June 17: 1 John 3:2

1 John 3:2

“(So) loved (one)s, now we are (the) offspring [te/kna] of God; but it (has) not yet been made to shine forth [e)fanerw/qh] what we will be—(for) we have seen [i.e. know] that, when he should be made to shine forth [fanerwqh=|], we shall be like him, (in) that we shall see him just as he is.” (3:2)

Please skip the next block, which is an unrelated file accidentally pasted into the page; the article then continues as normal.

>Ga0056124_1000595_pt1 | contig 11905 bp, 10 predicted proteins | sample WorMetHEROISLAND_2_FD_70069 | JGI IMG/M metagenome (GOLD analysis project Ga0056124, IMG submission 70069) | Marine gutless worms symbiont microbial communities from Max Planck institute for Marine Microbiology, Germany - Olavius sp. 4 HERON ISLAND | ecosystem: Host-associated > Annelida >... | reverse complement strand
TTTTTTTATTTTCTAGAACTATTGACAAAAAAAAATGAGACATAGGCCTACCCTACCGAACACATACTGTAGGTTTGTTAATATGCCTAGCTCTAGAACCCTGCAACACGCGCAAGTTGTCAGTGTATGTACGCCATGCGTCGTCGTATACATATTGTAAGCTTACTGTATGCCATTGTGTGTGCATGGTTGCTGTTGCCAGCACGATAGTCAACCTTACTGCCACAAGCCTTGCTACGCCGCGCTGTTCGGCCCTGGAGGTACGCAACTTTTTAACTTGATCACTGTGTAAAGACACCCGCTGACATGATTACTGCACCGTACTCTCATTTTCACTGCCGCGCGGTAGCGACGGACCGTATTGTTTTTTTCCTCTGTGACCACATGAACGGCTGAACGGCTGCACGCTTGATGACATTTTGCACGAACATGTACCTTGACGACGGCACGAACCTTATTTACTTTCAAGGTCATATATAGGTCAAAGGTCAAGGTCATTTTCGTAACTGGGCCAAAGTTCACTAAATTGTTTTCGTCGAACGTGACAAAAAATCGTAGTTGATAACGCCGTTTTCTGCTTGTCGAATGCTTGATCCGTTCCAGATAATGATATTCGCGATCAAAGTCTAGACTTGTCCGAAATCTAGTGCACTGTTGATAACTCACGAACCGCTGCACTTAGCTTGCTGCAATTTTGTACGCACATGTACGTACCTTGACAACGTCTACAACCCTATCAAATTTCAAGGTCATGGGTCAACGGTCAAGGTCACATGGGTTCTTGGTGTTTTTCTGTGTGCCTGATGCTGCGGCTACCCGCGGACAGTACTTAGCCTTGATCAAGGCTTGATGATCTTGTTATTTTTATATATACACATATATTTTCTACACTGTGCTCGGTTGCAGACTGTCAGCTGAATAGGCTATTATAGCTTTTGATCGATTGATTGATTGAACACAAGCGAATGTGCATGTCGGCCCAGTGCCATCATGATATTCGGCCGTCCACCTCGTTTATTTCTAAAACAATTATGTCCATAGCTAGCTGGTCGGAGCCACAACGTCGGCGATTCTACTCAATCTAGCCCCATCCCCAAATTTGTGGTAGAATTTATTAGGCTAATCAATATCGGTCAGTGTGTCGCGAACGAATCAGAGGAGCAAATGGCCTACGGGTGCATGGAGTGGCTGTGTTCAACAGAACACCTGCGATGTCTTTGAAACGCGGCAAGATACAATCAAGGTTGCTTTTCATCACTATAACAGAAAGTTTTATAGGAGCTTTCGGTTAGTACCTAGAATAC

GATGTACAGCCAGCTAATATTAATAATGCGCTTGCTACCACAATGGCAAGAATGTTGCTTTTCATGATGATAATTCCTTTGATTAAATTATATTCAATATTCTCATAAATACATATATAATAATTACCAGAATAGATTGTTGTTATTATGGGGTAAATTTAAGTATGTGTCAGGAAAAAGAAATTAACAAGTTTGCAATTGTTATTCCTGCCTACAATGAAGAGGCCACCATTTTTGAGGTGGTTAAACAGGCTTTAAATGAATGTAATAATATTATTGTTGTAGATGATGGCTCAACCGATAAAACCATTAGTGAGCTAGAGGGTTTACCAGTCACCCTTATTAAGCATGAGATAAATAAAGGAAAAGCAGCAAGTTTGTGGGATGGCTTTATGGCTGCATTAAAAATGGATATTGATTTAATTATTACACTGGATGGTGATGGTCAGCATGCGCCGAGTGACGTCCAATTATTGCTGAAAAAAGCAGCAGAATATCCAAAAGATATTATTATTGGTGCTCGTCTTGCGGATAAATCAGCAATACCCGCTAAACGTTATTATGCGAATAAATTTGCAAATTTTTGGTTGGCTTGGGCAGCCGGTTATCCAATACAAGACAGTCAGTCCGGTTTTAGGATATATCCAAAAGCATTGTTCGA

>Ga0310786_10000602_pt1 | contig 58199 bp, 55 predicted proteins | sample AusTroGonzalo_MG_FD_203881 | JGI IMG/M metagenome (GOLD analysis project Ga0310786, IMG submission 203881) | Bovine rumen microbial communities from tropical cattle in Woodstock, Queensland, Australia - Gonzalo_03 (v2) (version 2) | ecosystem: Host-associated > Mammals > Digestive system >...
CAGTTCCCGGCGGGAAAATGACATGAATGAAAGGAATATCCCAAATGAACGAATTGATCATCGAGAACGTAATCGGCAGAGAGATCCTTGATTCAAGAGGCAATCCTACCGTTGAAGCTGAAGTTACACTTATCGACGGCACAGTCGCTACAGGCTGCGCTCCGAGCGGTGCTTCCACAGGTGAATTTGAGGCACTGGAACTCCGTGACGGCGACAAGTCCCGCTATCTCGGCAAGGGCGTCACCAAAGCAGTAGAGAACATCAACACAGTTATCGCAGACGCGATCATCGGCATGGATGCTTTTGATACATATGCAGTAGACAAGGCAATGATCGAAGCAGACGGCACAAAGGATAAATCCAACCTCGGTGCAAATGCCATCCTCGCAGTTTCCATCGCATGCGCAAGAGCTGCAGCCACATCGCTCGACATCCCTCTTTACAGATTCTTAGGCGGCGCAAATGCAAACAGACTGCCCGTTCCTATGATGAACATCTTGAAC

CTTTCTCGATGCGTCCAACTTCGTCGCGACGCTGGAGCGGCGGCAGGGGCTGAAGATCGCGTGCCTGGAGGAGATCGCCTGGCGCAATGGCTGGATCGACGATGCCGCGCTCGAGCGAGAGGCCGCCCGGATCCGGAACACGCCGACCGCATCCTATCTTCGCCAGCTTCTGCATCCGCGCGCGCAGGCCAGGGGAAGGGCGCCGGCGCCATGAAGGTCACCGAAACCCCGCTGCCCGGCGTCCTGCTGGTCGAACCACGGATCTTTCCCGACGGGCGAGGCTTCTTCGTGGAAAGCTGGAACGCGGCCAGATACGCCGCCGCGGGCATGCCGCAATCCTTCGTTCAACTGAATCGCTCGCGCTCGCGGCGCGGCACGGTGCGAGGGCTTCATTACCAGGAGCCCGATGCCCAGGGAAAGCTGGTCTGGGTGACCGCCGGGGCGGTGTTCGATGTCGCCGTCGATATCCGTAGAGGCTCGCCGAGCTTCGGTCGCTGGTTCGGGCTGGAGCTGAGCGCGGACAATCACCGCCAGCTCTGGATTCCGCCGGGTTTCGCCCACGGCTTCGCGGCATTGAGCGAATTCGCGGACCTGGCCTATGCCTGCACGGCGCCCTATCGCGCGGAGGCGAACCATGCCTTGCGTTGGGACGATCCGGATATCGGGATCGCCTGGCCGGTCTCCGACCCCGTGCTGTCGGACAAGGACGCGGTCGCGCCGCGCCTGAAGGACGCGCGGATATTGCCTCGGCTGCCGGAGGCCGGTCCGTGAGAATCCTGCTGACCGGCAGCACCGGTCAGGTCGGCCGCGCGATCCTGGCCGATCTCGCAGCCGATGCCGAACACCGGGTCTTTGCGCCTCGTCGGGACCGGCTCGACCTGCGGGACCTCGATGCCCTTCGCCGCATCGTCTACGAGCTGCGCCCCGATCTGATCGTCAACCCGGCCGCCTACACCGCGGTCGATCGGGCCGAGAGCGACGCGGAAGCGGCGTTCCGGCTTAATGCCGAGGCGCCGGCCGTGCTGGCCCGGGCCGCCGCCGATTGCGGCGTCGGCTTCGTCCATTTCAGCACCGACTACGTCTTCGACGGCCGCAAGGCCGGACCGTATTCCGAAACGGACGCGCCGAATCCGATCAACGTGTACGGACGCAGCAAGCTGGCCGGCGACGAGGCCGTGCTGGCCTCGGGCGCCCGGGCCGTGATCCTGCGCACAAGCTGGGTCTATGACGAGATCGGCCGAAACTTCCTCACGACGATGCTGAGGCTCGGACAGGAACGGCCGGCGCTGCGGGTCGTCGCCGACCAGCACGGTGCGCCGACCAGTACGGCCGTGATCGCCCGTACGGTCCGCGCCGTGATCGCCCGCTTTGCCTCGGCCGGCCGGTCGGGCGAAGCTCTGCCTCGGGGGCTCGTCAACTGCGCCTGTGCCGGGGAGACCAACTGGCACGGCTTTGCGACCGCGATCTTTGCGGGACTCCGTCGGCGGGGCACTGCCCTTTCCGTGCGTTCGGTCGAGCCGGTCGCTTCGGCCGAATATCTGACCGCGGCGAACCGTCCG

This is one of the most important—and distinctive—statements in 1 John regarding believers as the “offspring [te/kna] of God”. It gives to the theme an eschatological dimension that tends to be lacking from other occurrences in the Johannine writings. The eschatological context is central to the section as a whole (cf. 2:28-29, and the prior notes on these verses), as it is for the flanking ‘antichrist’ sections of 2:18-27 and 4:1-6. Here, however, it is specifically applied to the birth/offspring theme. It strongly indicates that, while we (as believers) are already the offspring/children of God now (in the present), at the end-time appearance of Jesus, we will become something even more—or, that our identity as God’s offspring will be realized in a greater and more complete way.